Partick is an area of Glasgow on the north bank of the River Clyde, just across from Govan. To the west lies Whiteinch, to the east Yorkhill and Kelvingrove Park, and to the north Broomhill, Hyndland, Dowanhill, Hillhead, areas which form part of the West End of Glasgow. Partick was a Police burgh from 1852 until 1912 when it was incorporated into the city. Partick is the area of the city most connected with the Highlands, and several Gaelic agencies, such as the Gaelic Books Council are located in the area. Some ATMs in the area display Gaelic.
Local government in Scotland comprises thirty-two local authorities, commonly referred to as Scottish councils. Each council provides public services, including education, social care, waste management, libraries and planning. Councils receive the majority of their funding from the Scottish Government, but operate independently and are accountable to their local electorates. Councils raise additional income via the Council Tax, a locally variable domestic property tax, and Business rates, a non-domestic property tax.
Dunbartonshire or the County of Dumbarton is a historic county, lieutenancy area and registration county in the west central Lowlands of Scotland lying to the north of the River Clyde. Dunbartonshire borders Perthshire to the north, Stirlingshire to the east, Lanarkshire and Renfrewshire to the south, and Argyllshire to the west. The boundaries with Lanarkshire and Stirlingshire are split in two owing to the existence of an exclave around Cumbernauld.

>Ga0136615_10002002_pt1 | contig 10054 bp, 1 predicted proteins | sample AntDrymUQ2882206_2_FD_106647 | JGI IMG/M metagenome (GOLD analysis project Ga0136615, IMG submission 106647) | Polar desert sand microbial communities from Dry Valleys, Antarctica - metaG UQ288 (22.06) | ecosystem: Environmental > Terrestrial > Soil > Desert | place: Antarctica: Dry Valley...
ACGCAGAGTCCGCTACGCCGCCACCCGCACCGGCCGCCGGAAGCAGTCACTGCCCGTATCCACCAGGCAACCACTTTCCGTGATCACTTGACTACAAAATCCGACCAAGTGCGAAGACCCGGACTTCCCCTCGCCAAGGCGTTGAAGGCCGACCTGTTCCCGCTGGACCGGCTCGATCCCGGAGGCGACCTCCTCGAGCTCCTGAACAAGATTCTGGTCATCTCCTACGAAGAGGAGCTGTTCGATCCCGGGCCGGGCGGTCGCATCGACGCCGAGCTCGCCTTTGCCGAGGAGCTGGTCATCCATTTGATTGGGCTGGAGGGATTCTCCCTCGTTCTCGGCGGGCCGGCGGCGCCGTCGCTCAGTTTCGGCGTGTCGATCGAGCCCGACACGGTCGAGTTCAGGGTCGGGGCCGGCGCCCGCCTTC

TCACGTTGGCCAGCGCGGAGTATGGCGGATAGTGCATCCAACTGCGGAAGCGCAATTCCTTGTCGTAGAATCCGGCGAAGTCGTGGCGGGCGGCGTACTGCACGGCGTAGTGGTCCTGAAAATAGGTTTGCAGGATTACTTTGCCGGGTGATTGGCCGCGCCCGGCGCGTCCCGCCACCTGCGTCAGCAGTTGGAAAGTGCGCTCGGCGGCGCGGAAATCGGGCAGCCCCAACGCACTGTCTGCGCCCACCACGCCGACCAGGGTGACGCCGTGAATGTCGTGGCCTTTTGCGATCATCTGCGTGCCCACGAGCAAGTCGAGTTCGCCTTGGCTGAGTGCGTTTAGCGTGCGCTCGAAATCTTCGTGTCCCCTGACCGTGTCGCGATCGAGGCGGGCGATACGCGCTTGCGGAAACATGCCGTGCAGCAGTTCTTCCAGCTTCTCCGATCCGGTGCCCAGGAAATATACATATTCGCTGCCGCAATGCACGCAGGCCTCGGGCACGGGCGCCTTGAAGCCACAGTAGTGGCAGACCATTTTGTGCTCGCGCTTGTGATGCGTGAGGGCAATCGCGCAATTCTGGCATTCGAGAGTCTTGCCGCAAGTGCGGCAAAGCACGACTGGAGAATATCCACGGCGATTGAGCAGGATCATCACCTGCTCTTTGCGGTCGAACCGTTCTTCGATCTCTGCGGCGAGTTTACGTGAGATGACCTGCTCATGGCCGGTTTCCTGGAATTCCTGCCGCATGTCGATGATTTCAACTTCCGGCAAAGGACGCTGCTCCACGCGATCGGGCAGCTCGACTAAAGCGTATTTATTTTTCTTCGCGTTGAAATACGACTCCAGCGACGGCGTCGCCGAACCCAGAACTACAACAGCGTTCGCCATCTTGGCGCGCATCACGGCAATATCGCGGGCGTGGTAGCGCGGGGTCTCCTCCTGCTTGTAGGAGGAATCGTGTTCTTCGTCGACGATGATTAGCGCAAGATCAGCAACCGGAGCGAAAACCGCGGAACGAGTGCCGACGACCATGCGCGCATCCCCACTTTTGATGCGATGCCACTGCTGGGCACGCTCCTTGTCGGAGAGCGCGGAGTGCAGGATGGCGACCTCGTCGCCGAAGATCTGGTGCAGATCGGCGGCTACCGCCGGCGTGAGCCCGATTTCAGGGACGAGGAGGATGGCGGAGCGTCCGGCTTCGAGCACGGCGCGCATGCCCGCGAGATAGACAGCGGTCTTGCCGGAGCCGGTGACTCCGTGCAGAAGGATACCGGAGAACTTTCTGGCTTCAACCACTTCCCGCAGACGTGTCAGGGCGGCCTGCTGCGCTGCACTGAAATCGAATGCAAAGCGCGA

The shires of Scotland, or counties of Scotland, are historic subdivisions of Scotland established in the Middle Ages and used as administrative divisions until 1975. Originally established for judicial purposes, from the 17th century they started to be used for local administration purposes as well. The areas used for judicial functions (sheriffdoms) came to diverge from the shires, which ceased to be used for local government purposes after 1975 under the Local Government (Scotland) Act 1973.
Clydebank is a town in West Dunbartonshire, Scotland. Situated on the north bank of the River Clyde, it borders the village of Old Kilpatrick to the west, and the Yoker and Drumchapel areas of the adjacent City of Glasgow immediately to the east. Depending on the definition of the town's boundaries, the suburban areas of Duntocher, Faifley and Hardgate either surround Clydebank to the north, or are its northern outskirts, with the Kilpatrick Hills beyond.
Caithness is a historic county, registration county and lieutenancy area of Scotland.